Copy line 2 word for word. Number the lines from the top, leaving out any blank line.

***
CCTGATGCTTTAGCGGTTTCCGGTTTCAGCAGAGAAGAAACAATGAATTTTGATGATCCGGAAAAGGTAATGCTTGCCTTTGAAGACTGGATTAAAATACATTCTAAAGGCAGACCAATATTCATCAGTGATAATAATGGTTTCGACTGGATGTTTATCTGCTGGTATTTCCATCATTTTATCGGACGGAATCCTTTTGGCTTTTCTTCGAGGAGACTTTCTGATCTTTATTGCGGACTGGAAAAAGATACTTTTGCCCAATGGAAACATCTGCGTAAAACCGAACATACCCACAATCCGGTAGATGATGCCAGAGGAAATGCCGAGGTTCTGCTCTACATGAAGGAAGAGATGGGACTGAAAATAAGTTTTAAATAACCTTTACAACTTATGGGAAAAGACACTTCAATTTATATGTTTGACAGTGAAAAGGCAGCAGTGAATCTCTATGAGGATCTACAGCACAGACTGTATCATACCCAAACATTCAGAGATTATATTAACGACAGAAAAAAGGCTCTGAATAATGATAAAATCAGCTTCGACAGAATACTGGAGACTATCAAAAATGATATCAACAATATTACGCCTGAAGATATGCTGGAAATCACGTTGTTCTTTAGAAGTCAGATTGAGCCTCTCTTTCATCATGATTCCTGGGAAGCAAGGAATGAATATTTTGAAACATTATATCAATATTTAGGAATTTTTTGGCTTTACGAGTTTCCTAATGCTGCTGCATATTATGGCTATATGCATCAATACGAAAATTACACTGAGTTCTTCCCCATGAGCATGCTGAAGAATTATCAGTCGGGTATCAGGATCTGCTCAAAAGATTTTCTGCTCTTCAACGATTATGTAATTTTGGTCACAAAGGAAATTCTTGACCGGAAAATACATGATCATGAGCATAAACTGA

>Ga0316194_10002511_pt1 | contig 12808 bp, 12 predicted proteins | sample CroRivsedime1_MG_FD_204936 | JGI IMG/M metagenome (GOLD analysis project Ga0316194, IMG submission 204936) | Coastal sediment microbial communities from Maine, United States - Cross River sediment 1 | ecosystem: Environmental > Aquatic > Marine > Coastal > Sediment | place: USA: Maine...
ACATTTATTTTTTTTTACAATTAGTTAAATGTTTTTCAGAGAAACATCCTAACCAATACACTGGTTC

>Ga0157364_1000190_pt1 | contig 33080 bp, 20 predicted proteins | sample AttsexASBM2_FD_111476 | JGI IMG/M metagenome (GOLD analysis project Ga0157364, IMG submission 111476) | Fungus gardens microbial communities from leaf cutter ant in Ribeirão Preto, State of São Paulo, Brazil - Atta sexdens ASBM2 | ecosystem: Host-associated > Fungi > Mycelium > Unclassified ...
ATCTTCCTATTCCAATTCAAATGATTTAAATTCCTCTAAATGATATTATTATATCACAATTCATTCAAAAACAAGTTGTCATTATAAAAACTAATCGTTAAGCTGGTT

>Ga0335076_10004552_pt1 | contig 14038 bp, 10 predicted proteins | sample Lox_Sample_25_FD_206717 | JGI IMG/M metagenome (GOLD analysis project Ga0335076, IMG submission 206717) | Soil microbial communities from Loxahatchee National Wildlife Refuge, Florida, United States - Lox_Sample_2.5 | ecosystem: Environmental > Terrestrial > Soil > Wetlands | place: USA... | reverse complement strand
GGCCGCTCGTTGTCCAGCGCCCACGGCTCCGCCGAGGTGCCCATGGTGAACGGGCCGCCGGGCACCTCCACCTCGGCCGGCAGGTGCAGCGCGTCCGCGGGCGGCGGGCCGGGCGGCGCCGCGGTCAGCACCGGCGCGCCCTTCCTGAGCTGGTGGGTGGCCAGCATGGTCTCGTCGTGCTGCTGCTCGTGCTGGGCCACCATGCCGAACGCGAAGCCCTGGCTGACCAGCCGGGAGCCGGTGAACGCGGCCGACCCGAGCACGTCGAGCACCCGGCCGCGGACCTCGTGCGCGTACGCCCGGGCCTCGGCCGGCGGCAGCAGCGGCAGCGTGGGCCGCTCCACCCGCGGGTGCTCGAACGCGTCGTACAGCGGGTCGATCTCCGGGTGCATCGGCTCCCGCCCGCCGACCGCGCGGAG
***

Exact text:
>Ga0316194_10002511_pt1 | contig 12808 bp, 12 predicted proteins | sample CroRivsedime1_MG_FD_204936 | JGI IMG/M metagenome (GOLD analysis project Ga0316194, IMG submission 204936) | Coastal sediment microbial communities from Maine, United States - Cross River sediment 1 | ecosystem: Environmental > Aquatic > Marine > Coastal > Sediment | place: USA: Maine...